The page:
NASA Astrophysics Data System (ADS)

    Wood, A. G.; Pryse, S. E.; Grande, M.; Whittaker, I. C.; Coates, A. J.; Husband, K.; Baumjohann, W.; Zhang, T. L.; Mazelle, C.; Kallio, E.; Fränz, M.; McKenna-Lawlor, S.; Wurz, P.

    2012-12-01

    The transterminator ion flow in the Venusian ionosphere is observed at solar minimum for the first time. Such a flow, which transports ions from the day to the nightside, has been observed previously around solar maximum. At solar minimum this transport process is severely inhibited by the lower altitude of the ionopause. The observations presented were those made of the Venusian ionospheric plasma by the ASPERA-4 experiment onboard the Venus Express spacecraft, and which constitute the first extensive in-situ measurements of the plasma near solar minimum. Observations near the terminator of the energies of ions of ionospheric origin showed asymmetry between the noon and midnight sectors, which indicated an antisunward ion flow with a velocity of (2.5±1.5) km s-1. It is suggested that this ion flow contributes to maintaining the nightside ionosphere near the terminator region at solar minimum. The interpretation of the result was reinforced by observed asymmetries in the ion number counts. The observed dawn-dusk asymmetry was consistent with a nightward transport of ions while the noon-midnight observations indicated that the flow was highly variable but could contribute to the maintenance of the nightside ionosphere.

  18. Recent Studies of the Behavior of the Sun's White-Light Corona Over Time

    NASA Technical Reports Server (NTRS)

    SaintCyr, O. C.; Young, D. E.; Pesnell, W. D.; Lecinski, A.; Eddy, J.

    2008-01-01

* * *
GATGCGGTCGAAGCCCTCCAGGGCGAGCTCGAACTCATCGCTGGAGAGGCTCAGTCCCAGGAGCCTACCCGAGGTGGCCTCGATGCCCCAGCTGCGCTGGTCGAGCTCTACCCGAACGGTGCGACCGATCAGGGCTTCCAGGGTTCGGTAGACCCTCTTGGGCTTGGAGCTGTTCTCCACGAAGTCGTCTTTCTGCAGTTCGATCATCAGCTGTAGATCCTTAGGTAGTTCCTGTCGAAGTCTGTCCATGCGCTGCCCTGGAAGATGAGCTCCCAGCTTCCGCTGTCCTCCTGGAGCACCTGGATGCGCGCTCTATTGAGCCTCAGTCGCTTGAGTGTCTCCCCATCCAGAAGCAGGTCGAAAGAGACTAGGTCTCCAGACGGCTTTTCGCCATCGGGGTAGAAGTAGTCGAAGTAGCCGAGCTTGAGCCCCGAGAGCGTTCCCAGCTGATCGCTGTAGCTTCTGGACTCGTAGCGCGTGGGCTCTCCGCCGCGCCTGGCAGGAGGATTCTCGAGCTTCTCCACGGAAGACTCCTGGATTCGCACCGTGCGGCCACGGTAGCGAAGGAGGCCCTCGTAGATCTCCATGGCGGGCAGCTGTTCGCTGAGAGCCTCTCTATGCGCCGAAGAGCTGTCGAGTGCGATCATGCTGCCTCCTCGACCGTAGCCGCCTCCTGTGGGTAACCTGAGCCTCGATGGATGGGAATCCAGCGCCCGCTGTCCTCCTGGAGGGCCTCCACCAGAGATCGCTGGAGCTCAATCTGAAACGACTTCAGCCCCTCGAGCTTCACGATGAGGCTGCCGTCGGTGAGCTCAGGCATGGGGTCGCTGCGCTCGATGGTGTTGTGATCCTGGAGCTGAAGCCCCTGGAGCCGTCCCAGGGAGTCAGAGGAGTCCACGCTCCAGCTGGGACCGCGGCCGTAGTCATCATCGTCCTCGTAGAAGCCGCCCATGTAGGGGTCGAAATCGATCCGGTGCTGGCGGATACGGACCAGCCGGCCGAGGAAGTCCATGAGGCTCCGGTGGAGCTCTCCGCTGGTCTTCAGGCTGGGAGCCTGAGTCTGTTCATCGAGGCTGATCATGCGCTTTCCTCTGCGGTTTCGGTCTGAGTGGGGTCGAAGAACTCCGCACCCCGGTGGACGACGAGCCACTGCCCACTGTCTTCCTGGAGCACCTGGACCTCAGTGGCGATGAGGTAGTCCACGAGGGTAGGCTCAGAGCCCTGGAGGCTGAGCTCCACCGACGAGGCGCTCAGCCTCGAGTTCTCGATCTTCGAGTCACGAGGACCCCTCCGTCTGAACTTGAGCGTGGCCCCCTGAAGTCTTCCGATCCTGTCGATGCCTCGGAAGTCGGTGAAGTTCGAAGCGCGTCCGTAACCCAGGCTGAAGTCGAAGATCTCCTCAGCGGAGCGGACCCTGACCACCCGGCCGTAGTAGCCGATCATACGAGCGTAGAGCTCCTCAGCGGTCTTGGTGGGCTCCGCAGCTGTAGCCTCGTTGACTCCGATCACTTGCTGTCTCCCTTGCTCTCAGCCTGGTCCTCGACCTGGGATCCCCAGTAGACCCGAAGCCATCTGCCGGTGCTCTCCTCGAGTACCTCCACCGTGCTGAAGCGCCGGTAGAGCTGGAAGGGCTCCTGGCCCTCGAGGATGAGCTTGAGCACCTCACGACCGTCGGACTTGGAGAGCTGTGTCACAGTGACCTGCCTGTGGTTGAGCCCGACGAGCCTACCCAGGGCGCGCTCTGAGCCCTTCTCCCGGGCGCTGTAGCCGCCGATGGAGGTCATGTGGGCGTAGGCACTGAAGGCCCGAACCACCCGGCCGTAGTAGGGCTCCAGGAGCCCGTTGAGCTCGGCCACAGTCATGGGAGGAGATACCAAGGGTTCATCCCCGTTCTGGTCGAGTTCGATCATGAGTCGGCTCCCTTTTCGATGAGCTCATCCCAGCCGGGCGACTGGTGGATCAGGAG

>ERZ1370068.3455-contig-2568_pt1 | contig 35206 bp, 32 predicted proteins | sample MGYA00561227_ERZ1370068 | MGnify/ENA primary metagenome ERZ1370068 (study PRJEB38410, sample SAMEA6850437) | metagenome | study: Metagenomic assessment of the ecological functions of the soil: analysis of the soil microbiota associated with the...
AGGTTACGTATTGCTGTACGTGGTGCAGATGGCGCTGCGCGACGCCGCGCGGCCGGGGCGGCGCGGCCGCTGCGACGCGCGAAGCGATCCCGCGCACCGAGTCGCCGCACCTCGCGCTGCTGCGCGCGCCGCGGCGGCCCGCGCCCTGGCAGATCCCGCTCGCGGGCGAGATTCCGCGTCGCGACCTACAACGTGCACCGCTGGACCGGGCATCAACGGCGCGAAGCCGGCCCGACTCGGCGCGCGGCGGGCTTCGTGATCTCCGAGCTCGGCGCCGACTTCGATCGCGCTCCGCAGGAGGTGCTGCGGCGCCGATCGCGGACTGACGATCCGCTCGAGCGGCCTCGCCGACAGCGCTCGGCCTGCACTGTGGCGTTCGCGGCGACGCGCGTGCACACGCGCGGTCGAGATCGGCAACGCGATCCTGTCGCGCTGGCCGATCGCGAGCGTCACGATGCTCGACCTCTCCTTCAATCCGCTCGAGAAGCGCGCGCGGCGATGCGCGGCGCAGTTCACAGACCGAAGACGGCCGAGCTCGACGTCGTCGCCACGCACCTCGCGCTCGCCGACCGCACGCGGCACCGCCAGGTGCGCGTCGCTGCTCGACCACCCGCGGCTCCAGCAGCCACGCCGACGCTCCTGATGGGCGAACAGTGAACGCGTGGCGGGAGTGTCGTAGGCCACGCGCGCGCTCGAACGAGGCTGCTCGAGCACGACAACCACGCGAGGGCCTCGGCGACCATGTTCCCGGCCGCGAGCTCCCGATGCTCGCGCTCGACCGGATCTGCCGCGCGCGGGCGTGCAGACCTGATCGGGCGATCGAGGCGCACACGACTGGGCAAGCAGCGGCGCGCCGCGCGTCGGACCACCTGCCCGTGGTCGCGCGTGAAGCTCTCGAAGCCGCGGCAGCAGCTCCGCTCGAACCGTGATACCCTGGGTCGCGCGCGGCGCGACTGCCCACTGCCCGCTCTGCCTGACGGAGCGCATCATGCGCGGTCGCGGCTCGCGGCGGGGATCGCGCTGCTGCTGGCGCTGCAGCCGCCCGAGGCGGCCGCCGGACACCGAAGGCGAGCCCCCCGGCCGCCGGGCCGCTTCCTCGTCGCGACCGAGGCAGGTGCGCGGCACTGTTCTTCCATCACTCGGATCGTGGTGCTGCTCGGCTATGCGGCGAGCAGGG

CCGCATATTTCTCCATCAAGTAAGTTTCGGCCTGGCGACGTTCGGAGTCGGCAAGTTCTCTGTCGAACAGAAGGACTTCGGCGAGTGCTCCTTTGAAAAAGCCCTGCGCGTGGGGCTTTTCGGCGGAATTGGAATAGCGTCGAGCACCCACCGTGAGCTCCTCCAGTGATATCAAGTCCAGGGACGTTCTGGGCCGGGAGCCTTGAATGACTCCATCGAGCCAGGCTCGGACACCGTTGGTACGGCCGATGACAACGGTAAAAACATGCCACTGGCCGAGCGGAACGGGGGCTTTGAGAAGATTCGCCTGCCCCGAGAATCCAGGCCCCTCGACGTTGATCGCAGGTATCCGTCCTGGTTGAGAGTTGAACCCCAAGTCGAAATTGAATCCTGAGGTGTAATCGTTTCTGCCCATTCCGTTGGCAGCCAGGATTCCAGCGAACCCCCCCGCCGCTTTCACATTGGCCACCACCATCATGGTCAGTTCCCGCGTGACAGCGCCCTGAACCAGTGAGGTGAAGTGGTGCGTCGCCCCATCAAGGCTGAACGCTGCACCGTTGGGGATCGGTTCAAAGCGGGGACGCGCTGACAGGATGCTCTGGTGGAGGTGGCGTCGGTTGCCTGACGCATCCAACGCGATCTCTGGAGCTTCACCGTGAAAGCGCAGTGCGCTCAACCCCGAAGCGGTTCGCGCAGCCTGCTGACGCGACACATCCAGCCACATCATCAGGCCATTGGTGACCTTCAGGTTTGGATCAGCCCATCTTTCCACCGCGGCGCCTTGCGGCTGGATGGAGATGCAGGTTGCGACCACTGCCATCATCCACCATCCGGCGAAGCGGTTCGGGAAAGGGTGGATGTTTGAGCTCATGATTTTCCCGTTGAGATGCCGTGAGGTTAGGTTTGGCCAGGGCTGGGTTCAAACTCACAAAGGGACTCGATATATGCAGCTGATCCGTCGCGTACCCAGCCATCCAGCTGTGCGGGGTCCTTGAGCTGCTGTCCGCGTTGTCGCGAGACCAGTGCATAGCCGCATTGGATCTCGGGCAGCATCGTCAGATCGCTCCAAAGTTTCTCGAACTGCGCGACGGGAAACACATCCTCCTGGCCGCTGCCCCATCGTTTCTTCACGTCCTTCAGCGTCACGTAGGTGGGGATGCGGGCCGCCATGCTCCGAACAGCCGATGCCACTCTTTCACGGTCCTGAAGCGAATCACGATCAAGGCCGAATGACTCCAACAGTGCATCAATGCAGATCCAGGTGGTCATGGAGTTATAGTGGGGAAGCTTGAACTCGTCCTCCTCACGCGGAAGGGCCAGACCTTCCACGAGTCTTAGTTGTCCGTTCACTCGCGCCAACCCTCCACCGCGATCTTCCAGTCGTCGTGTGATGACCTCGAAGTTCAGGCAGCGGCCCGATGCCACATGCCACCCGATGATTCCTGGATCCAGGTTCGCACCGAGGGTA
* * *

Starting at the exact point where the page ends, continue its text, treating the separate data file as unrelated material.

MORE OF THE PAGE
Predictions of upcoming solar cycles are often related to the nature and dynamics of the Sun's polar magnetic field and its influence on the corona. For the past 30 years we have a more-or-less continuous record of the Sun's white-light corona from groundbased and spacebased coronagraphs. Over that interval, the large scale features of the corona have varied in what we now consider a 'predictable' fashion--complex, showing multiple streamers at all latitudes during solar activity maximum; and a simple dipolar shape aligned with the rotational pole during solar minimum. Over the past three decades the white-light corona appears to be a better indicator of 'true' solar minimum than sunspot number since sunspots disappear for months (even years) at solar minimum. Since almost all predictions of the timing of the next solar maximum depend on the timing of solar minimum, the white-light corona is a potentially important observational discriminator for future predictors. In this contribution we describe recent work quantifying the large-scale appearance of the Sun's corona to correlate it with the sunspot record, especially around solar minimum. These three decades can be expanded with the HAO archive of eclipse photographs which, although sparse compared to the coronagraphic coverage, extends back to 1869. A more extensive understanding of this proxy would give researchers confidence in using the white-light corona as an indicator of solar minimum conditions.